- Holocaust denier Ernst Zundel is suing the federal government
for $10-million, claiming he was unjustly held in solitary confinement
and deported to Germany.
- In a statement of claim filed yesterday, Mr. Zundel said
that his treatment at the hands of the government was illegal and unconstitutional.
- Mr. Justice Pierre Blais of the Federal Court ruled in
February that Mr. Zundel was a threat to national security and that he
had tried to develop and maintain a global network of groups with an interest
in a "right-wing, extremist, neo-Nazi mindset."
- Mr. Zundel was deported to Germany in March, jailed there,
and charged with inciting racial hatred.
- Judge Blais said it was reasonable to hold Mr. Zundel
in jail in Canada under the controversial security certificate process,
which allows secret hearings that are closed to the accused and their lawyers.
- Government lawyers will try to have Mr. Zundel's suit
thrown out at a hearing in the Federal Court on Nov. 23.
- Mr. Zundel says in his court filing that the government
is trying to block his suit before the Supreme Court of Canada rules on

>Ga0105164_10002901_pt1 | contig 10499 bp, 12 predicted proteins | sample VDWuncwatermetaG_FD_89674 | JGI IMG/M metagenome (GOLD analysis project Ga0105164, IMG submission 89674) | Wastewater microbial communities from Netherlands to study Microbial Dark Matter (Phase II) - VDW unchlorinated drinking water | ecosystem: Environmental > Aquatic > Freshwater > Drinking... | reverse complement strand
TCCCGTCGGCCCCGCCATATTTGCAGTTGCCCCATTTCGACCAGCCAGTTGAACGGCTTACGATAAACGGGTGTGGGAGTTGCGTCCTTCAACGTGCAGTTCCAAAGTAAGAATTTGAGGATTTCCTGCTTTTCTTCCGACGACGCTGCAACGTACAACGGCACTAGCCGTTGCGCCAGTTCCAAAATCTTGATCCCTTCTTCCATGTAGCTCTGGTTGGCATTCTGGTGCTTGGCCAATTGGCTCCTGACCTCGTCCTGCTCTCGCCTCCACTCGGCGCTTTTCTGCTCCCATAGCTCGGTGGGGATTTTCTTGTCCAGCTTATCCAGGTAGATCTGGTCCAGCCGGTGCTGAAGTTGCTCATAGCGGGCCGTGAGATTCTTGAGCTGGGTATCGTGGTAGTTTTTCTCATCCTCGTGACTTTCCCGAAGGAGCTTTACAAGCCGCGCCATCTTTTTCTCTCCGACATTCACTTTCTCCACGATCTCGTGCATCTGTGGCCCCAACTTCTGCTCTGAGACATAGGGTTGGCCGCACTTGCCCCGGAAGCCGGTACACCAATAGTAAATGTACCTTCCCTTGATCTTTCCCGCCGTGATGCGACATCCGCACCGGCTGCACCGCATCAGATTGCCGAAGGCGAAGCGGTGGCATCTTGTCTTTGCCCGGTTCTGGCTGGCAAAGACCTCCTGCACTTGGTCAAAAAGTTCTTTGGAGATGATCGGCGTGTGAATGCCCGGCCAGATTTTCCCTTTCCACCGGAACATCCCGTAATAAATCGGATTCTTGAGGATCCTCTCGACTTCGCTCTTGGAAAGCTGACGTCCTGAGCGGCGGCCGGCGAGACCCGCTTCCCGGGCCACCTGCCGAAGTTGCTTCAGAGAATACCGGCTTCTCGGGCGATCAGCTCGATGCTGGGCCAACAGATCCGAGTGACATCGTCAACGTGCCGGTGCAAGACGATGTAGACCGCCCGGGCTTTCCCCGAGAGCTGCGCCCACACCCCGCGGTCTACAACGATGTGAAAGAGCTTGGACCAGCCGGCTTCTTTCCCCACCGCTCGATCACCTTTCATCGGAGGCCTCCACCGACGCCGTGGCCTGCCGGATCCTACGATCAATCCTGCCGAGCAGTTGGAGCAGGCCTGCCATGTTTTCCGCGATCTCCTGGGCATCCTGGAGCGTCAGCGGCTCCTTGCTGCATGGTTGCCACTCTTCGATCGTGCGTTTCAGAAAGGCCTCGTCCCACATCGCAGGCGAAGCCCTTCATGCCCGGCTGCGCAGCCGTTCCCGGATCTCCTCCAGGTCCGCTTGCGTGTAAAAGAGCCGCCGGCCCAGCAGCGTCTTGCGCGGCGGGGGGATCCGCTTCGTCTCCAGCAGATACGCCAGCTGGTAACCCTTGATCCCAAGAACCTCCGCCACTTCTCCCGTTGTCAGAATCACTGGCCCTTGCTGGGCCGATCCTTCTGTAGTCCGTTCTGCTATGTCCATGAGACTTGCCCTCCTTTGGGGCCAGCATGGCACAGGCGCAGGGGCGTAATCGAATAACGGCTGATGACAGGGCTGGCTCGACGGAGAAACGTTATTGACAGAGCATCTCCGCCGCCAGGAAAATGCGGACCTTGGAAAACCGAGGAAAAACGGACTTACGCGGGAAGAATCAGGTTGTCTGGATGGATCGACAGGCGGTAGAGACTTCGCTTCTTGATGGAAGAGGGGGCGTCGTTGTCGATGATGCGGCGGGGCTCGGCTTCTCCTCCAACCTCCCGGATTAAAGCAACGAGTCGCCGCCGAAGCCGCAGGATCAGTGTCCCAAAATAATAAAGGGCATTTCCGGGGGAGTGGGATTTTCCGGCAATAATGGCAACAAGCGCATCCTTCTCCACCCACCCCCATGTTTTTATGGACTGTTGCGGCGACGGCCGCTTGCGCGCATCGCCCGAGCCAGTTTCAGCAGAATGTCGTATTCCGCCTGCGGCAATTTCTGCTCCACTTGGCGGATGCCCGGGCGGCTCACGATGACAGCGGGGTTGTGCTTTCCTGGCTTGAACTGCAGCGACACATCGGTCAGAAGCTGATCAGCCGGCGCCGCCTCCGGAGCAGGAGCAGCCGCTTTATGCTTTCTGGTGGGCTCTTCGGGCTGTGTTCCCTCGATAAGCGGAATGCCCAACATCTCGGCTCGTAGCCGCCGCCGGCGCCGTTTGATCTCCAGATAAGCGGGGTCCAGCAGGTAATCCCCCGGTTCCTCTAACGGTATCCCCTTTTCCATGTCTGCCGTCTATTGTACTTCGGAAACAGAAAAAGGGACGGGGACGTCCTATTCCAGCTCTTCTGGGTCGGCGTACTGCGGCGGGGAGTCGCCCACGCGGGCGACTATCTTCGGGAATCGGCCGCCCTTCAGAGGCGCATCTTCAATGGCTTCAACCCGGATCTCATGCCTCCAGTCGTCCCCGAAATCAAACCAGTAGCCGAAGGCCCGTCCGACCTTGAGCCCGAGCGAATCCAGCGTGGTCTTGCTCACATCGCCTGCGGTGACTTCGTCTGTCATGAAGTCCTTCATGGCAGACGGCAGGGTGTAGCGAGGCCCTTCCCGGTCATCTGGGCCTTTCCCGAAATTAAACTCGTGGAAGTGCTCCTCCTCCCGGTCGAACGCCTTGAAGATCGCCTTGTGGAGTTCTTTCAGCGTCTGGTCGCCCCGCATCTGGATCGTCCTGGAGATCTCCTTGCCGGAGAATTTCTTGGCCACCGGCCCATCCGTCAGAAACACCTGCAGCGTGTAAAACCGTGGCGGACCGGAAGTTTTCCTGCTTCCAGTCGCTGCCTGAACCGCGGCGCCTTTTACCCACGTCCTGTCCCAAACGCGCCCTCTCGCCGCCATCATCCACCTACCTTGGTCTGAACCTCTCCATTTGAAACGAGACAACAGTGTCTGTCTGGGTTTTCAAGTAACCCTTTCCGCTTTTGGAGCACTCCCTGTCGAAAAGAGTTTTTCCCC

the constitutionality of security certificates.
- The top court has said it will examine the issue in two
cases involving Hassan Almrei and Adil Charkaoui, who are suspected of
- Mr. Zundel's lawyer, Peter Lindsay, said Mr. Zundel was
held and deported "based on a process that we argue is blatantly unconstitutional
and contrary to every sense of justice that any normal person would have.
- "The rules of justice have to apply to everyone,
even Ernst Zundel," Mr. Lindsay said.
- In his claim, Mr. Zundel said the government's actions
caused him "colossal damages arising from his hasty deportation which
can neither be mitigated against nor reversed."